Careers rarely develop the way we plan them. Our career path often takes many twists and turns, with particular events, choices and people influencing our direction.

We asked Ray Harli from Civil and Public Service Jobs to give some advice for people considering this job:


Ray Harli


Civil and Public Service Jobs

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  Ray Harli
Sketch, sketch, sketch, and when you have finished sketching, sketch some more...and see the world, walk if you have the time.

Administrative people are interested in work that offers security and a sense of being part of a larger process. They may be at their best operating under supervisors who give clear guidelines, and performing routine tasks in a methodical and reliable way.

They tend to enjoy clerical and most forms of office work, where they perform essential administrative duties. They often form the backbone of large and small organisations alike. They may enjoy being in charge of office filing systems, and using computers and other office equipment to keep things running smoothly. They usually like routine work hours and prefer comfortable indoor workplaces.
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Growing your Skills

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Growing your Skills

The focus on activities in TY offers a great chance to develop the sort of life skills that really matter as you grow older.

Skills are learnt by doing - this means they develop over time while actively doing something. You can't learn lifeskills from a book, no more than you can learn to drive a car by just reading about it.

So, a number of TY modules usually involve activities with your classmates, where you have to work together as a group, sharing out different tasks and responsibilities, and discussing how things should be done. Through these activities you have the opportunity to develop what are known as 'soft' skills - those skills that enable people to get along together and produce good work efficiently.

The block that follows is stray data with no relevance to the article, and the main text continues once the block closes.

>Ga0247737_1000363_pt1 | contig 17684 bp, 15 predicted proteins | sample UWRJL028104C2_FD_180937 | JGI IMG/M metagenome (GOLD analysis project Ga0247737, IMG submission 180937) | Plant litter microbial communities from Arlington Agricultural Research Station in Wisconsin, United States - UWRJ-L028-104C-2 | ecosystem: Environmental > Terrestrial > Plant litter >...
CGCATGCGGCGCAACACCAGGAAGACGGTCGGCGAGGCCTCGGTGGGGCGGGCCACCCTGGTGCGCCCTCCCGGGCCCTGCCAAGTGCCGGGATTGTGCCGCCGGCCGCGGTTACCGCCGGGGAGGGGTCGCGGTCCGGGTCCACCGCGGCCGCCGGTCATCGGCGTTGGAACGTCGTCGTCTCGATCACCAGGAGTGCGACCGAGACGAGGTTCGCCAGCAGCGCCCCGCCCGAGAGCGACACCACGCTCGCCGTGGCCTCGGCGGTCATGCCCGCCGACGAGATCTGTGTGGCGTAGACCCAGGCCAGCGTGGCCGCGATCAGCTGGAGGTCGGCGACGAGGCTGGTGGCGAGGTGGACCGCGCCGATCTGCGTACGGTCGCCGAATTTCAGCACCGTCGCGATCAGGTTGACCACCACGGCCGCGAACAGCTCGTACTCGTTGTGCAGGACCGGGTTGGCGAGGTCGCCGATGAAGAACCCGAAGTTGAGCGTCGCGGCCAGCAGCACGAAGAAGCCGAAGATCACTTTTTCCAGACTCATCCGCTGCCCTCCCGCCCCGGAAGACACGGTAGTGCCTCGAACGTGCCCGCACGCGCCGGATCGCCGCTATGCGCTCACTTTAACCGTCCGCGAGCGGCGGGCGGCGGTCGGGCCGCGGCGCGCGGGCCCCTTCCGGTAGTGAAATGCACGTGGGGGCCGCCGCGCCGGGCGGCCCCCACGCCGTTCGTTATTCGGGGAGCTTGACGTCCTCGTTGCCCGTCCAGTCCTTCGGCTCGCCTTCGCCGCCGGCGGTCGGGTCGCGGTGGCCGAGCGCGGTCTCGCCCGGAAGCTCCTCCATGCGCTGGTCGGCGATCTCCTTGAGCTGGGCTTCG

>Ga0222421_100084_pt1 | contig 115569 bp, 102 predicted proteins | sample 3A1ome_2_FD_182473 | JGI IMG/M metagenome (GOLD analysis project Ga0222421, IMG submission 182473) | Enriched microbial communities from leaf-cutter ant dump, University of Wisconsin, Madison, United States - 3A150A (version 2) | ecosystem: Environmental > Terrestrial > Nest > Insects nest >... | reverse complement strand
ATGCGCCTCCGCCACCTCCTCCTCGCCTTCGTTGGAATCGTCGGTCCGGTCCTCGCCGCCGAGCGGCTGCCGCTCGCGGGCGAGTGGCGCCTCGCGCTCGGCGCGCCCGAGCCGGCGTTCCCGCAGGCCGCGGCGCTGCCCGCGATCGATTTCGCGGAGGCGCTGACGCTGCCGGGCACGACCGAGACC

These 'soft' skills are also known as career skills for the same reason - they are the skills that are needed by all people in the workplace in order for them to do their job well. We encourage you to explore what these skills are during your TY in general, and in your work experience in particular.

Fact: you can get all A's in your Leaving cert or college degree, but if you are not able to communicate well, or work comfortably in a team, you won't get the job.

Employers regard career skills as equally important to qualifications - so developing career skills is actually incredibly important for your future career.

Explore Career Skills here

Career Milestones:
  • Finished University
  • Worked at Irish Cement as a process engineer and learned all aspects of the business
  • Moved to another CRH group company based in Switzerland
  • Completed a Global MBA program fully supported by CRH
  • Now moving to Finland to lead a team of engineers to improve the output and efficiency of another CRH manufacturing facility and to provide training and support to the people.

Hint: CRH plc

Who said this? Find out here: go